Brother HL-2035 review
A solid, small laser printer that's cheap to both buy and run.
Review Date: 30 Apr 2009
Reviewed By: Jonathan Bray
Price when reviewed: £50 (£58 inc VAT)
Features & Design
Value for Money
Not everyone needs 20 or 30ppm output. If all you want is a printer for your home office and you don't need to be able to print thousands of pages per month, Brother's compact HL-2035 is the pick of the bunch this month.
The HL-2035's main selling point is its low initial purchase price. At £50 exc VAT it's the cheapest printer in the group by a distance, and it isn't that costly to run either. After 10,000 pages it's one of the cheapest printers to own at £239 exc VAT, and even if you were to print more than that its running costs are still very reasonable - an impressive feat for such a small printer.
And elsewhere, there's plenty to like. It's understandably slow at this price, but in our raw throughput test it beat three more expensive printers - the Samsung ML-1630W, HP LaserJet P1005 and Canon i-Sensys LBP3100, effortlessly pumping out pages at 18ppm. Quality was okay too: crisp text was a highlight and photos were free from banding, with only gradients betraying the printer's humble budget origins. The only caveat is to get the best quality you have to be prepared to wait - in 2,400dpi mode, the print rate slowed significantly, taking 20 and 30 seconds to print each of our two quality tests.
There's no network connectivity, software utilities are non-existent, and paper input capacity isn't great either, but with a printer this cheap you have to be prepared to accept the odd compromise. Especially when, in every other respect, it's such a solid little laser printer. If your budget can't stretch to either of the other award winners this month, and all you need is a reliable printer for your home office, it's a cracking alternative.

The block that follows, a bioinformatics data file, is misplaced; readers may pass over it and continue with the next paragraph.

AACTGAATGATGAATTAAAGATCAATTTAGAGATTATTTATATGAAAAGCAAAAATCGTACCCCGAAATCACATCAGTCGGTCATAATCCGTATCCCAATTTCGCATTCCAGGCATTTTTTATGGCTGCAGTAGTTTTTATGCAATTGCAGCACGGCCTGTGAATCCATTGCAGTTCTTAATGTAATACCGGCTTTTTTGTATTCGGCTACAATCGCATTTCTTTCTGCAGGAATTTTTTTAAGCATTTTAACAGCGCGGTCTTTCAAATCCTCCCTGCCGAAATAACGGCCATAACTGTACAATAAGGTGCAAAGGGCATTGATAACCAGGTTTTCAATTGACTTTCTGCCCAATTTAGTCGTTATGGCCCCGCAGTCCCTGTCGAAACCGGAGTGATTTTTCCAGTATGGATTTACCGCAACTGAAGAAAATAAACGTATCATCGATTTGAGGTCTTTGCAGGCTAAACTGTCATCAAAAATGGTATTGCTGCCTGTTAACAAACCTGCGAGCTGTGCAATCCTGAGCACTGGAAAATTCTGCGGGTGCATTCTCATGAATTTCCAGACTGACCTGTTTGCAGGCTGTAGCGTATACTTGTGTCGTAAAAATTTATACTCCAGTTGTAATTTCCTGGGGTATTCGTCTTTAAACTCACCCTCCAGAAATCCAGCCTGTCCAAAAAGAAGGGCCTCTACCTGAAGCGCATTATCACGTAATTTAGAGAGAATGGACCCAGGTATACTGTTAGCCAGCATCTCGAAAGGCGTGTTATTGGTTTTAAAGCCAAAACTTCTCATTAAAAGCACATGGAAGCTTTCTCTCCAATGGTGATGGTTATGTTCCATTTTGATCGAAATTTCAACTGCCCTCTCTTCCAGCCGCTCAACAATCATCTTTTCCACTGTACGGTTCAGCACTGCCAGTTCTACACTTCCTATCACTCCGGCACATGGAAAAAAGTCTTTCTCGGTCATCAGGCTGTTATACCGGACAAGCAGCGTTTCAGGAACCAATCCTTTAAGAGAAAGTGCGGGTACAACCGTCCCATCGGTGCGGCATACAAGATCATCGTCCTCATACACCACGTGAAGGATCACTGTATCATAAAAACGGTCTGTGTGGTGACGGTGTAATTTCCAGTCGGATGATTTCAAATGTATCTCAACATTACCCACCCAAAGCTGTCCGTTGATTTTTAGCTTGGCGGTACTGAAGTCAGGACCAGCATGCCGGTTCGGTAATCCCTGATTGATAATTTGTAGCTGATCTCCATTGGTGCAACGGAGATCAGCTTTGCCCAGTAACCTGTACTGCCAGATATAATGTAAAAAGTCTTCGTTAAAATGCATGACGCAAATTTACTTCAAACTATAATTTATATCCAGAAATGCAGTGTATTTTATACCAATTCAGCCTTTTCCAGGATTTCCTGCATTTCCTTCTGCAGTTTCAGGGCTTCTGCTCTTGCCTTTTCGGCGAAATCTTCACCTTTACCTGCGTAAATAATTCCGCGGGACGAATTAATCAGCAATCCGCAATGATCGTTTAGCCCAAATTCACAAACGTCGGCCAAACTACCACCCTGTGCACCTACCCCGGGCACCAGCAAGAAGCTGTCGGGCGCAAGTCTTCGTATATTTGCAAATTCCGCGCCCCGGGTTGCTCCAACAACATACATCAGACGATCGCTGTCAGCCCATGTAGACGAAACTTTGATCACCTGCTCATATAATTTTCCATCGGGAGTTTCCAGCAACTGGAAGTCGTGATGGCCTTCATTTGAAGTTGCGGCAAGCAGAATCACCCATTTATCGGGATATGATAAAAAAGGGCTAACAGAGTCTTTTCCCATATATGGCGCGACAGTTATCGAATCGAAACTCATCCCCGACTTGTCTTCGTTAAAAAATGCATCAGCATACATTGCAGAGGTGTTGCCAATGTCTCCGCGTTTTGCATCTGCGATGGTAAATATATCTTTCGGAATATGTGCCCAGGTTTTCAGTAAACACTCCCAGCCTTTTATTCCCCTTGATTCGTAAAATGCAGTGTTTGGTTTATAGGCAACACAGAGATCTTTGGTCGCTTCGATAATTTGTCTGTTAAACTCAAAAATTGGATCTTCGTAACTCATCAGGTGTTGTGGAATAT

Author: Jonathan Bray
I bought few of these for the office use after reading the review last year believing it is cheaper to run in the long run. what the review doesn't tell you is that you need to change the print drum after 12,000 pages approx you need to replace the drum unit which will cost around £60 to £70. The review is giving the falls impression.
By Mahesh on 1 Oct 2010
- Google Glass: mugger bait, pub problem and other lessons learned from two dangerous weeks
- Twitter, please don't fiddle with my feed
- How Satya Nadella can get some pay-raise karma
- Windows 10: a step back to go forward
- Michael Dell: Cloud infrastructure is the roads, bridges and highways of the 21st century
- How to check your identity hasn’t been sold to the hackers
- Tim Cook: this is how much TV has changed since the 70s
- Westminster wins the .London battle
- 20 years of PC Pro: from deep pan pizza to virtualisation
- Five reasons why the Apple Watch leaves me cold